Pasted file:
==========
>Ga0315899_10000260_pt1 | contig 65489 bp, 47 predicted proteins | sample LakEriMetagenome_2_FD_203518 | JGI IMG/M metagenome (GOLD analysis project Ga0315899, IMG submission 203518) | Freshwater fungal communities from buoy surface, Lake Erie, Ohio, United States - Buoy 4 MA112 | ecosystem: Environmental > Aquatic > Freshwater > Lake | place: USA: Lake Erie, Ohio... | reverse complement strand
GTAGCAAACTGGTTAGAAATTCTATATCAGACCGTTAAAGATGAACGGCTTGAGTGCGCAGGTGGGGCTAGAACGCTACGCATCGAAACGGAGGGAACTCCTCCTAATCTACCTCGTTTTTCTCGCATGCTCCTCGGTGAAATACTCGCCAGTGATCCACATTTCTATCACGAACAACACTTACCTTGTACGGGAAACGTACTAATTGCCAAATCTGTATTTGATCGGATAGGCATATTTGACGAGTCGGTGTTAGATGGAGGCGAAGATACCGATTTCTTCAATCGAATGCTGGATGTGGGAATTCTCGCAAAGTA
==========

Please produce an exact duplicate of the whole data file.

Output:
>Ga0315899_10000260_pt1 | contig 65489 bp, 47 predicted proteins | sample LakEriMetagenome_2_FD_203518 | JGI IMG/M metagenome (GOLD analysis project Ga0315899, IMG submission 203518) | Freshwater fungal communities from buoy surface, Lake Erie, Ohio, United States - Buoy 4 MA112 | ecosystem: Environmental > Aquatic > Freshwater > Lake | place: USA: Lake Erie, Ohio... | reverse complement strand
GTAGCAAACTGGTTAGAAATTCTATATCAGACCGTTAAAGATGAACGGCTTGAGTGCGCAGGTGGGGCTAGAACGCTACGCATCGAAACGGAGGGAACTCCTCCTAATCTACCTCGTTTTTCTCGCATGCTCCTCGGTGAAATACTCGCCAGTGATCCACATTTCTATCACGAACAACACTTACCTTGTACGGGAAACGTACTAATTGCCAAATCTGTATTTGATCGGATAGGCATATTTGACGAGTCGGTGTTAGATGGAGGCGAAGATACCGATTTCTTCAATCGAATGCTGGATGTGGGAATTCTCGCAAAGTA